Sunday, January 11, 2015

The Chronicles of Mr. Fox, An Anecdote From Motherhood


The glass doors slide open and our steps quicken a little in anticipation. It smells of freshly printed
ink and musky paper.  Children are chattering and adults shushing.

The toddler in my grasp points out books as we make our way to the back, making sure to clutch his beloved Mr. Fox’s stuffed paw tightly.

Books on airplanes, origami, the animal kingdom… some that intrigue me, others that intrigue the two year old.

The library. We could live here, if they’d let us.  The children’s section is Ezra’s dream, with blocks, puppet shows, puzzles, and, of course, books.

 I dash over to the author section “C” for Cousins, Lucy. Fingers crossed, a little prayer sent to the heavens.

“Please, God, please let them have a few new ones today.”

And there, with unfeigned excitement, I pull out new Maisy books, or ones we haven’t read in awhile.

She’s a mouse with an adventurous life. She goes to places like the fair, the city, the countryside. She goes to preschool and uses the potty like an expert. She plays soccer with her friends and, of course, it ends in a tie. No hard feelings.

It’s a world of primary colors and characters that dance across the page. We know all of their names- Dotty, Tallulah, Cyril, Ella, Eddie, Charlie...

Ezra beckons me to a children’s table- I sit next to him on the kiddie-sized chairs- and we read to Mr. Fox. To-do lists, expectations, grown-up thoughts, they melt away when I am reading to him. I am as lost as he in childhood glee and picture book imaginations.


When the hour fades away, I have the daunting task of ripping him from the block fort he is building. I give him five more minutes, and then five more.

“Ezra, it’s time. We will check out these books here.” It’s always a mound of twenty or so books; luckily, we have yet to lose one.

We leave our little haven and tumble into the car with our stack of books in a weighed down potato sack of a bag.

Five minutes out of the parking lot, a dreadful realization comes over me.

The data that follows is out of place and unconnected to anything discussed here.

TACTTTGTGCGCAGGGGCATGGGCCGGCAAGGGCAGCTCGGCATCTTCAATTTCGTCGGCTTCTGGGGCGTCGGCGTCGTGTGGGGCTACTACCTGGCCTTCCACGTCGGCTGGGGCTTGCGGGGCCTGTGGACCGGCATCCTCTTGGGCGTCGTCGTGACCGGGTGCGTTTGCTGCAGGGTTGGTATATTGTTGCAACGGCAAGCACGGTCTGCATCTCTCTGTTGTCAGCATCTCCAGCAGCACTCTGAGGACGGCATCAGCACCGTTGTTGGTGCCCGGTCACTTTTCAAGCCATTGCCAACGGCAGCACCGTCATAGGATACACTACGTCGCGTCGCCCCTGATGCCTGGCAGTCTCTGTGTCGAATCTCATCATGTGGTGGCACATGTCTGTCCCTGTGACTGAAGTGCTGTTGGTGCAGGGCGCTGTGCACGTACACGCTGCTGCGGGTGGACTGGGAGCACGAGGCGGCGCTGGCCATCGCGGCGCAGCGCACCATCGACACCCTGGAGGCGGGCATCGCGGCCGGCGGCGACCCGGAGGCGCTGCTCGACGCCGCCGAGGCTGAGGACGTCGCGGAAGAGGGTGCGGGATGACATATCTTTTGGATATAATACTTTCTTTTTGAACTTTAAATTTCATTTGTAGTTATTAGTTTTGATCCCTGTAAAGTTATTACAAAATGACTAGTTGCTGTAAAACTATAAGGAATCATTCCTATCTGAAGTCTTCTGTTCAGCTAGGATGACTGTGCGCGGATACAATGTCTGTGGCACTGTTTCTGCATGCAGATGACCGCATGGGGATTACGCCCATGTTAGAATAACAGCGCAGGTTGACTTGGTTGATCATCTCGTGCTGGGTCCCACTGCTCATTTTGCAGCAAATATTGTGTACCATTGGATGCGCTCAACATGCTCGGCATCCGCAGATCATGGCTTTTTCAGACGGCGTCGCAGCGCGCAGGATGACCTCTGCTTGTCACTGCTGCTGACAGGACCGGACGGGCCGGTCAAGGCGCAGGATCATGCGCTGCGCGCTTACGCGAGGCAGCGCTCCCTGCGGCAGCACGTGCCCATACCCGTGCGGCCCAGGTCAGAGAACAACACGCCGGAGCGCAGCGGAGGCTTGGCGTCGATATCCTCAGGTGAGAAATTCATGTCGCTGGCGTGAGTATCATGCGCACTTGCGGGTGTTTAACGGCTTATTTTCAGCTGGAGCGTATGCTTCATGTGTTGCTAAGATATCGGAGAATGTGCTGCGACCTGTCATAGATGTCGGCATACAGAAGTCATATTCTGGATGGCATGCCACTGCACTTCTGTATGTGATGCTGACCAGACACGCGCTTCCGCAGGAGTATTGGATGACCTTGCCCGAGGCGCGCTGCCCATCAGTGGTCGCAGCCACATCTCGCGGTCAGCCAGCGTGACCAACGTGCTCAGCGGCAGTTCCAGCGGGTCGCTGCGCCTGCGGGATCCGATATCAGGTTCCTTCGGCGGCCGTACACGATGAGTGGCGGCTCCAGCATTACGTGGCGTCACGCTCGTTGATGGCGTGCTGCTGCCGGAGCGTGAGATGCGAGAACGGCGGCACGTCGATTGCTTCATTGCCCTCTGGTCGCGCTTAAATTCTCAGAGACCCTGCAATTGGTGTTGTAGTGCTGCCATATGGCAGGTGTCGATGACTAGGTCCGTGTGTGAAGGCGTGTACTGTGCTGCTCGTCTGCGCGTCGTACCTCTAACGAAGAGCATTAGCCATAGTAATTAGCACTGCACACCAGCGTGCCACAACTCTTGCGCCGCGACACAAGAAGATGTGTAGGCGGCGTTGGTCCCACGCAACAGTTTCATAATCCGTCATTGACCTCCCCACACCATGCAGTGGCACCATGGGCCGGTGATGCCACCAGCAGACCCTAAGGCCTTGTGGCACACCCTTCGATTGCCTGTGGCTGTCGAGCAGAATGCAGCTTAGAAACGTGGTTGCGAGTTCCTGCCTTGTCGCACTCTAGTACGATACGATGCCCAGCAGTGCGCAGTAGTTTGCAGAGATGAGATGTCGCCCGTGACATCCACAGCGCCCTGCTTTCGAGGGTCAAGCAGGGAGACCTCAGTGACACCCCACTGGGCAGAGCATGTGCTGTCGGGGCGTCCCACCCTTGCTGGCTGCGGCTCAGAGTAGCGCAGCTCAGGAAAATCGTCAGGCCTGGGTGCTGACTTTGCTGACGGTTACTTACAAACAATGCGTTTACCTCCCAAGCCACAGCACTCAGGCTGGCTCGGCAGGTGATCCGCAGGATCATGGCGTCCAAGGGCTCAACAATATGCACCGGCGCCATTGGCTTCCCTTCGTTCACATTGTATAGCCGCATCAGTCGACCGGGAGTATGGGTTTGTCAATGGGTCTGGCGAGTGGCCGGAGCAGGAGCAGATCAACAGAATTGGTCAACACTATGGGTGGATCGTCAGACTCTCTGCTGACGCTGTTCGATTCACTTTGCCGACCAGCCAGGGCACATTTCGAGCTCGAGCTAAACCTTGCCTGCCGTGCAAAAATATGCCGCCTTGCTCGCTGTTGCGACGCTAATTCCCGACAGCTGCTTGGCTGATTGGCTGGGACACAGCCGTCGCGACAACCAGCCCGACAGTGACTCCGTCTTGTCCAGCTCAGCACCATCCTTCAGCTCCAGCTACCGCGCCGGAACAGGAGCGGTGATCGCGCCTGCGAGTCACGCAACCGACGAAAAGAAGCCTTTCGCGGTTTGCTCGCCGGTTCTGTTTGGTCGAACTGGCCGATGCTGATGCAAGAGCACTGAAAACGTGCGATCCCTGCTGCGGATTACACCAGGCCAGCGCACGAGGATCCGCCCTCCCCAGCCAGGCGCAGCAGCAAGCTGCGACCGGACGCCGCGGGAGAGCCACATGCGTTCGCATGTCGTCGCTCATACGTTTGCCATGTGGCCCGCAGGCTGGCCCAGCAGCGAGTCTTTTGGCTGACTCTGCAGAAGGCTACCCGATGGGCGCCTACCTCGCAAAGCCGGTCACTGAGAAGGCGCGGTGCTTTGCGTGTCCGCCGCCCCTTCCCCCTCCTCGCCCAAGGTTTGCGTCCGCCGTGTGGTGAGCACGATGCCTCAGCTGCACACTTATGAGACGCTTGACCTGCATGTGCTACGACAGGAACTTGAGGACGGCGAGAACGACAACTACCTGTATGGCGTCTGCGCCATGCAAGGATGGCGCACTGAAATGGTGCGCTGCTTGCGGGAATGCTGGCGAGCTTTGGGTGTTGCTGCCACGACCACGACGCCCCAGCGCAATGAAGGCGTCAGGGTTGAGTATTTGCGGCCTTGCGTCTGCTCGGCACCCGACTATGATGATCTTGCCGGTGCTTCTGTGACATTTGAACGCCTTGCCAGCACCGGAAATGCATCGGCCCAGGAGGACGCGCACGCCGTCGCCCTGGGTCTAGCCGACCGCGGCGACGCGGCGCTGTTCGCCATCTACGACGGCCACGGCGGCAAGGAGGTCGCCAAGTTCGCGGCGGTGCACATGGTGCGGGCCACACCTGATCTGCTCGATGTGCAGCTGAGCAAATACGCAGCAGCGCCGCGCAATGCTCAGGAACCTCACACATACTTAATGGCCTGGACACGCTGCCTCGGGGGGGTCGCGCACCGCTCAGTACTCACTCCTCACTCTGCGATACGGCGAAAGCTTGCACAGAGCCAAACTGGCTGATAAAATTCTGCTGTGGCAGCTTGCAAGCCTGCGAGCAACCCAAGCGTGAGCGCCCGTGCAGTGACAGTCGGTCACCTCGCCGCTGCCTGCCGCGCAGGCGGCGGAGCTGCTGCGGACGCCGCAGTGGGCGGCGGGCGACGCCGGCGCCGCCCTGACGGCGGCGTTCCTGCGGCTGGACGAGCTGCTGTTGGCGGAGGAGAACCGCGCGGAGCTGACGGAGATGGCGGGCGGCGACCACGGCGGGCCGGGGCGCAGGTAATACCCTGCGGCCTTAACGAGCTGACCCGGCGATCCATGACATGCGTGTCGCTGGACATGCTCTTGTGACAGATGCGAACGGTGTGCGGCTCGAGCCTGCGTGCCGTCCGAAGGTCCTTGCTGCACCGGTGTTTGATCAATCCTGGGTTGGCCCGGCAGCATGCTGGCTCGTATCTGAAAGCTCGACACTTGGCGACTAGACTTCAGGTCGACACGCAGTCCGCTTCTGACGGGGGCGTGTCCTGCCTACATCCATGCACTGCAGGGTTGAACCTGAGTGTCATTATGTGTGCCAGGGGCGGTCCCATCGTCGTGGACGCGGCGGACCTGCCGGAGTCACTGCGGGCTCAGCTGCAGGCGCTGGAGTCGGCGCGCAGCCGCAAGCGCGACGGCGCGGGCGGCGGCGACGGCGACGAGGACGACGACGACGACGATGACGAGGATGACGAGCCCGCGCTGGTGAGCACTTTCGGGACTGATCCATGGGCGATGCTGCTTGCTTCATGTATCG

“Ezra, Mr. Fox.”

The toddler’s tone is panicked. He knows as well as I do that Mr. Fox is sitting inside a block fort, cold and alone, praying hard that some other grimy hands don’t decide to adopt him as their own in the ten minutes of our absence.

We turn back, this time entering the glass doors with a different feeling of anticipation. We rush to the back- new faces are there, reading and playing.

No sign of Mr. Fox.

I suspiciously eye the children around me. Any one of them could be a culprit.

We ask the librarian if anyone’s turned in a stuffed fox. She shakes her head solemnly no.

In my mind, I’m already begging the nice woman on Etsy to replicate what can never fully be replicated- the worn in, charming face of the freckled Mr. Fox.

Two more rounds around the library, scanning the nooks and crannies, the aisles, the play areas, the puppet trunk…

“Mr. Fox,” I call out, “where are you?”

But, he is quiet, wherever he is, as he prefers to only communicate through Ezra.

And then, as I’m about to walk away in loss, I spot a little apple red fabric tail poking out from the cupboard of a wooden toy kitchen set.

“Ah,” says a man nearby, “is that your fox? My daughters were cooking and serving him to the other kids.”

I laugh, mostly in relief, and notify the daughters that their dinner is now going home with me.
I hand him to Ezra, who smiles with love in his eyes at the little creature, and we walk back out the door, hand-in-hand, feeling lucky.

 Mr. Fox and Ezra lay down that night, as always, in Ezra’s “big boy bed” and they take turns nursing (yes, I nurse a stuffed fox) until their eyes are shut and they’ve drifted off to sleep, and I smile as I tip toe out of their room.

 Motherhood has expanded my heart to new depths I didn’t know existed within me.

It means I love very much a little mouse creature and her peculiar set of friends. It means that my heart genuinely thuds in fear when I fear a stuffed fox may have disappeared from our lives forever.
And it means that I can let go of my to-do lists, my expectations for the day, to be lost in hours of wonderment with the one I daily love a little more.

Because this love means I sincerely take an interest in what he takes an interest in, and that ability to care for someone outside myself, has changed me.


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